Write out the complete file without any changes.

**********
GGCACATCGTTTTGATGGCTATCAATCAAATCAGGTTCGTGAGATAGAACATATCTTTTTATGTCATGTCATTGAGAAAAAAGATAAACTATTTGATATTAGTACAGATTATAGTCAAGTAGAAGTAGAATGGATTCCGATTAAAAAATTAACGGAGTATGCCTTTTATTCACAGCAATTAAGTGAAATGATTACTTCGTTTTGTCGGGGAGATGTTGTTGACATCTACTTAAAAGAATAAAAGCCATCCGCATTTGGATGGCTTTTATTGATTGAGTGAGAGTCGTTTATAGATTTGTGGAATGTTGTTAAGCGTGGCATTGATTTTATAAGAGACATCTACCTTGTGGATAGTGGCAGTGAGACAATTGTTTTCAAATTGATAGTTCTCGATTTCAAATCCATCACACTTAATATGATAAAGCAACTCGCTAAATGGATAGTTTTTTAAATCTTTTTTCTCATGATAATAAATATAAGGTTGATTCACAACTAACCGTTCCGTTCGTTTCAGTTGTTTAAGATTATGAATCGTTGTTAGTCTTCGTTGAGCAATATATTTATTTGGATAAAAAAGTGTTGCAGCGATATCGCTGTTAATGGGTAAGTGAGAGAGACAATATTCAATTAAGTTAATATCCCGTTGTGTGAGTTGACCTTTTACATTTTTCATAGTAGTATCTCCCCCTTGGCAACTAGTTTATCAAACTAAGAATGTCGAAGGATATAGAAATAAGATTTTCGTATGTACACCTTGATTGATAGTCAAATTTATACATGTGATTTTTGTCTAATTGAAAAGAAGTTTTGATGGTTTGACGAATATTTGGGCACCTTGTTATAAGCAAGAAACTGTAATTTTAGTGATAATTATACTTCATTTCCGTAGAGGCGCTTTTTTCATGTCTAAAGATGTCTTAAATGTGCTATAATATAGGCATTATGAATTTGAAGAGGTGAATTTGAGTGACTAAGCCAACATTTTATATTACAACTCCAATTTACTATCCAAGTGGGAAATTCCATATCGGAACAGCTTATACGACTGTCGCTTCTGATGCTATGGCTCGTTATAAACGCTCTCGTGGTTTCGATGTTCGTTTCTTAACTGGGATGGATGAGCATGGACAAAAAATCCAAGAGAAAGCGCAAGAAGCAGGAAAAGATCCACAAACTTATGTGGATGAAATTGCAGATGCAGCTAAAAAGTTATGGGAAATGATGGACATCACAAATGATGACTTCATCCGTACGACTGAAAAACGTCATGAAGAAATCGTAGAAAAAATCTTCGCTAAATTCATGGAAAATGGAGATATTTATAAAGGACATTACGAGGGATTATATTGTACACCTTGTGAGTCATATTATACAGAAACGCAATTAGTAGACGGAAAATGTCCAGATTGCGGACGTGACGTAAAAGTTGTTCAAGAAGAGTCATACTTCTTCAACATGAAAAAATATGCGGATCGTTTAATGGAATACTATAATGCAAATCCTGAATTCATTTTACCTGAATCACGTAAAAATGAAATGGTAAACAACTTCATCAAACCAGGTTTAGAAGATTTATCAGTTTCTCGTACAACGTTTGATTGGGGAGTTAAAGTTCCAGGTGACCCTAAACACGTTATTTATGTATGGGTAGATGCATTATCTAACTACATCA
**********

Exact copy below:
GGCACATCGTTTTGATGGCTATCAATCAAATCAGGTTCGTGAGATAGAACATATCTTTTTATGTCATGTCATTGAGAAAAAAGATAAACTATTTGATATTAGTACAGATTATAGTCAAGTAGAAGTAGAATGGATTCCGATTAAAAAATTAACGGAGTATGCCTTTTATTCACAGCAATTAAGTGAAATGATTACTTCGTTTTGTCGGGGAGATGTTGTTGACATCTACTTAAAAGAATAAAAGCCATCCGCATTTGGATGGCTTTTATTGATTGAGTGAGAGTCGTTTATAGATTTGTGGAATGTTGTTAAGCGTGGCATTGATTTTATAAGAGACATCTACCTTGTGGATAGTGGCAGTGAGACAATTGTTTTCAAATTGATAGTTCTCGATTTCAAATCCATCACACTTAATATGATAAAGCAACTCGCTAAATGGATAGTTTTTTAAATCTTTTTTCTCATGATAATAAATATAAGGTTGATTCACAACTAACCGTTCCGTTCGTTTCAGTTGTTTAAGATTATGAATCGTTGTTAGTCTTCGTTGAGCAATATATTTATTTGGATAAAAAAGTGTTGCAGCGATATCGCTGTTAATGGGTAAGTGAGAGAGACAATATTCAATTAAGTTAATATCCCGTTGTGTGAGTTGACCTTTTACATTTTTCATAGTAGTATCTCCCCCTTGGCAACTAGTTTATCAAACTAAGAATGTCGAAGGATATAGAAATAAGATTTTCGTATGTACACCTTGATTGATAGTCAAATTTATACATGTGATTTTTGTCTAATTGAAAAGAAGTTTTGATGGTTTGACGAATATTTGGGCACCTTGTTATAAGCAAGAAACTGTAATTTTAGTGATAATTATACTTCATTTCCGTAGAGGCGCTTTTTTCATGTCTAAAGATGTCTTAAATGTGCTATAATATAGGCATTATGAATTTGAAGAGGTGAATTTGAGTGACTAAGCCAACATTTTATATTACAACTCCAATTTACTATCCAAGTGGGAAATTCCATATCGGAACAGCTTATACGACTGTCGCTTCTGATGCTATGGCTCGTTATAAACGCTCTCGTGGTTTCGATGTTCGTTTCTTAACTGGGATGGATGAGCATGGACAAAAAATCCAAGAGAAAGCGCAAGAAGCAGGAAAAGATCCACAAACTTATGTGGATGAAATTGCAGATGCAGCTAAAAAGTTATGGGAAATGATGGACATCACAAATGATGACTTCATCCGTACGACTGAAAAACGTCATGAAGAAATCGTAGAAAAAATCTTCGCTAAATTCATGGAAAATGGAGATATTTATAAAGGACATTACGAGGGATTATATTGTACACCTTGTGAGTCATATTATACAGAAACGCAATTAGTAGACGGAAAATGTCCAGATTGCGGACGTGACGTAAAAGTTGTTCAAGAAGAGTCATACTTCTTCAACATGAAAAAATATGCGGATCGTTTAATGGAATACTATAATGCAAATCCTGAATTCATTTTACCTGAATCACGTAAAAATGAAATGGTAAACAACTTCATCAAACCAGGTTTAGAAGATTTATCAGTTTCTCGTACAACGTTTGATTGGGGAGTTAAAGTTCCAGGTGACCCTAAACACGTTATTTATGTATGGGTAGATGCATTATCTAACTACATCA